Fall butterfly migration fluttering through Oklahoma
The orange and black butterflies move quickly, fluttering around sunflowers in northwest Oklahoma City.
There were too many to count in a patch of sunflowers on the last day of September.
The monarchs are in Oklahoma in large numbers on their fall migration to Mexico. Their numbers, which have been dwindling in recent years, appear to be on an upswing at several butterfly gardens and way stations.
Oklahoma City Zoo spokeswoman Candice Rennels said the monarchs are abundant this year around the plants and gardens at the zoo.
“Walking around the zoo, it seems there are more monarchs than there ever have been or that I have seen before,” Rennels said.
The zoo staff takes part in tagging monarchs to help nationwide efforts to gather data for research.
Rebecca Snyder, the Oklahoma City Zoo curator of conservation and science, said the zoo is committed to increasing public awareness about the plight of the monarchs and other pollinators.
Numbers of pollinators have been reduced in recent years by pesticides and habitat loss, she said.
“Pollinators are critical to agricultural production and to vibrant ecosystems,” Snyder said.
From planting more monarch gardens to mowing less along highways, efforts to increase monarch numbers have been underway from Minnesota to Texas for several years, with states participating in a monarch highway program along Interstate 35. In Oklahoma, there has been a statewide cutback in mowing since 2016 along highways to help monarchs find more flowers and plants to feed on. High numbers of monarchs this fall have been reported in the Oklahoma City area, said Julia Laughlin, horticulture educator at the Oklahoma State University Oklahoma County Extension office.
Laughlin said there are more than 200 local gardeners who plant monarch food sources.
As the monarchs begin their fall migration that will pass through Oklahoma en route to Mexico, food sources are found along roadways. And there may be plenty of food already.
Mowing has been a challenge this year, said state Transportation Department spokeswoman Madison Schein. Crews try to keep tall grass at least 15 feet away from the pavement. The rainy weather has put all mowing plans behind schedule, Schein said.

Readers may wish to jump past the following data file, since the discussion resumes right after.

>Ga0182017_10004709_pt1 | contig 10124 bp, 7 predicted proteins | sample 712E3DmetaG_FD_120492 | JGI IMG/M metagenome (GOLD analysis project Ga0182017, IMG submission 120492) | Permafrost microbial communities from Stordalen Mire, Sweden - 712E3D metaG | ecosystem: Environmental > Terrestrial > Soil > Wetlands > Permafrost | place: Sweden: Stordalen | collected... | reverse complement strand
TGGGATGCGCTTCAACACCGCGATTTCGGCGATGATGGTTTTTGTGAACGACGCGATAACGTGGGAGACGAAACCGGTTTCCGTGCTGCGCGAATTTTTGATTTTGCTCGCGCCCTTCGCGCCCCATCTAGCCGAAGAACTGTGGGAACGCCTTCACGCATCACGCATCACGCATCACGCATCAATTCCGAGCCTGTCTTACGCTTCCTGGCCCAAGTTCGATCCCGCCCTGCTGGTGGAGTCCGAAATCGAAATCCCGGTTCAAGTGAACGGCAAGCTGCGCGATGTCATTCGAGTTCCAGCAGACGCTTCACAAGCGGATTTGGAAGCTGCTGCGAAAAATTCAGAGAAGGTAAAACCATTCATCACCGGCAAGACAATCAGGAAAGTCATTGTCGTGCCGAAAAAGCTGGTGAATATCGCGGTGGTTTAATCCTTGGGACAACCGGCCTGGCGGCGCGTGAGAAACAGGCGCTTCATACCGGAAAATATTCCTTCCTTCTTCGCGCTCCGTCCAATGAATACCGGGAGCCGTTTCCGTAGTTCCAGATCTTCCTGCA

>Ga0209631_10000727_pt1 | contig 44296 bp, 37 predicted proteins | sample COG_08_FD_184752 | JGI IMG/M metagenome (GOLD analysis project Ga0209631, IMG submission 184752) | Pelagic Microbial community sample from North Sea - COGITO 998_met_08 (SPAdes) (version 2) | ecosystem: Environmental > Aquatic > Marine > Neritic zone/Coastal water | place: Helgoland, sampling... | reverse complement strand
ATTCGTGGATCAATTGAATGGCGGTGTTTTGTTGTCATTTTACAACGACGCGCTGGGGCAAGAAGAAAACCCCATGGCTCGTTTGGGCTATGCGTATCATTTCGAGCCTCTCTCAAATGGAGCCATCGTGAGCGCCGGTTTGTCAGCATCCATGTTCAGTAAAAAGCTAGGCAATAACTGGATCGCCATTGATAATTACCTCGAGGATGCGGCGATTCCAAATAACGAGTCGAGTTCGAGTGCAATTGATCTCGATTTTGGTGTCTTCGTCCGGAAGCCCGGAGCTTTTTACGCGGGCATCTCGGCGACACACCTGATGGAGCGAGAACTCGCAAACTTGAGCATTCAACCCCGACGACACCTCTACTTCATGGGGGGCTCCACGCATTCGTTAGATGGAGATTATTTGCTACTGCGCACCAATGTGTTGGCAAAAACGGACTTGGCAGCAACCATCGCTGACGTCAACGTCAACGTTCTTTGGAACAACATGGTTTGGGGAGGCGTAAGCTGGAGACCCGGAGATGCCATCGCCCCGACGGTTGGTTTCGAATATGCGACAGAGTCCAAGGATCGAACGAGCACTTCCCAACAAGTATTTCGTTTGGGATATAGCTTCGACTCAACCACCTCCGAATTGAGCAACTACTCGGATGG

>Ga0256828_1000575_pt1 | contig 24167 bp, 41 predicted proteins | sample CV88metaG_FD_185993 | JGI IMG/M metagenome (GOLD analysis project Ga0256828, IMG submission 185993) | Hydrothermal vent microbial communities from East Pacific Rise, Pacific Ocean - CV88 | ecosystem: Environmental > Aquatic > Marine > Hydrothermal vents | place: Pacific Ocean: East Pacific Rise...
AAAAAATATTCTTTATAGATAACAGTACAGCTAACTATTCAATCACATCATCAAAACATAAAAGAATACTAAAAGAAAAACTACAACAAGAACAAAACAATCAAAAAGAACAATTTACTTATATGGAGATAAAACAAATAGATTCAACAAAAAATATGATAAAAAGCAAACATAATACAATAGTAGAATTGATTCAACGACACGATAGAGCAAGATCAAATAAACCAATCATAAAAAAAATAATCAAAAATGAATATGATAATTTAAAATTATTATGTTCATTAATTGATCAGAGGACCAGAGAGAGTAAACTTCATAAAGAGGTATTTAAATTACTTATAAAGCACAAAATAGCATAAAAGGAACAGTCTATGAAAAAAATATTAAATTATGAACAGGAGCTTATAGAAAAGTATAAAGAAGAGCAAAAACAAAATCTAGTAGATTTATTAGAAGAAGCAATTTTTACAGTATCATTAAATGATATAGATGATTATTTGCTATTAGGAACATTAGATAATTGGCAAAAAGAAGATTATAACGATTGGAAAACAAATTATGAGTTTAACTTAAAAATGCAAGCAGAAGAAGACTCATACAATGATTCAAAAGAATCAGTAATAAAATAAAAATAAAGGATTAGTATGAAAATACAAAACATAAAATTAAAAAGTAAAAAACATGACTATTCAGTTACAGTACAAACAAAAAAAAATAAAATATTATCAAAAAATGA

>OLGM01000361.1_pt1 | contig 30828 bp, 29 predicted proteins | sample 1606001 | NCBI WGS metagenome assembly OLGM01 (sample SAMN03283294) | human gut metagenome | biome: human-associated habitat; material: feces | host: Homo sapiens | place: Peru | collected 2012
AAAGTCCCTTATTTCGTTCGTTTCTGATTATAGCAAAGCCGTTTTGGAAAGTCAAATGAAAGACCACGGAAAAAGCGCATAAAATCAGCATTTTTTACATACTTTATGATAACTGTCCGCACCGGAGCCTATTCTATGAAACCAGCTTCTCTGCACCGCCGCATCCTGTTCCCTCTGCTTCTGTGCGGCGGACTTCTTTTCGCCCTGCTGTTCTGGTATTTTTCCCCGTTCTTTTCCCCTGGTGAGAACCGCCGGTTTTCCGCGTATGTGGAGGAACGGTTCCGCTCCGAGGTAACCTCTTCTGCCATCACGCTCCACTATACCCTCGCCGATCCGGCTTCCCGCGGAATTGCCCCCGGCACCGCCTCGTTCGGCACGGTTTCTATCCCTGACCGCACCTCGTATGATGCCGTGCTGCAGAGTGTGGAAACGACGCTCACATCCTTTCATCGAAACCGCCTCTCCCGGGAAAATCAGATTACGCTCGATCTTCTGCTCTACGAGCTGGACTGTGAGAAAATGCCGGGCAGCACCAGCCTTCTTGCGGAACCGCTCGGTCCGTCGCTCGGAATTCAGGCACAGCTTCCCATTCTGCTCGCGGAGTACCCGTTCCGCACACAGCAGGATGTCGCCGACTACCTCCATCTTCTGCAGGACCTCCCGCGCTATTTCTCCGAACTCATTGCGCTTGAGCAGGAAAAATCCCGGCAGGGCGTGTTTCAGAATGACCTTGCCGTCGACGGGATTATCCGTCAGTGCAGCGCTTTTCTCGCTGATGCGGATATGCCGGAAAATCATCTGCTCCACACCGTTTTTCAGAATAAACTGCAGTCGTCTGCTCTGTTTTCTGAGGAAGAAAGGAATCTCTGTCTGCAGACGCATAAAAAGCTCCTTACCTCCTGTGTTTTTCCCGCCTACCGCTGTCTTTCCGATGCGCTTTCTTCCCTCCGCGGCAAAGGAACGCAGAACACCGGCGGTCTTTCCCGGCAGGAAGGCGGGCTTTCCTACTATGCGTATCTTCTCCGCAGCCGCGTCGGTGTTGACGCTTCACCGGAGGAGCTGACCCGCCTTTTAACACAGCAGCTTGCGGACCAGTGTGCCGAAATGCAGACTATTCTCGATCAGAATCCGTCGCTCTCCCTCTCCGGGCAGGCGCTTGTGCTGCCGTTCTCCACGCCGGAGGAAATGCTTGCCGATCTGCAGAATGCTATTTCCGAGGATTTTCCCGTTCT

There are two monarch way stations that are maintained by Transportation Department, one on State Highway 51 west of Stillwater and another near NE 122 and I-35 in northeast Oklahoma City.
“We are continuing to work with the plan to promote pollinators and maintain public safety,” said Lisa Shearer-Salim, a Transportation Department spokeswoman.
In Stillwater, Kristen Baum, biology professor at Oklahoma State University, said the monarch migration is well underway, and the numbers in central Oklahoma will increase even more when the cooler winds start coming out of the north, and more monarchs move with the wind on their flight south.
“This is the first year in several years that the migration seems to be on time; the migration has been late the past several years,” Baum said. “We have been seeing steady numbers of monarchs since last week, but winds have been consistently out of the south and we have not seen large numbers yet.”
At the Myriad Botanical Gardens in downtown Oklahoma City, large numbers of monarchs passed through last fall, Horticulture Director Nate Tschaenn said. The migration has picked up in recent weeks, he said.
Liz Hodgson, an engineering intern in the pavement management division at Oklahoma Department of Transportation, works at a monarch station garden that is maintained at NE 122 and Interstate 35 in northeast Oklahoma City. The garden grows food sources for the monarchs.
Max Romais, an engineering intern in the pavement management division at Oklahoma Department of Transportation, works planting food sources for monarchs at a way station garden at NE 122 and Interstate 35.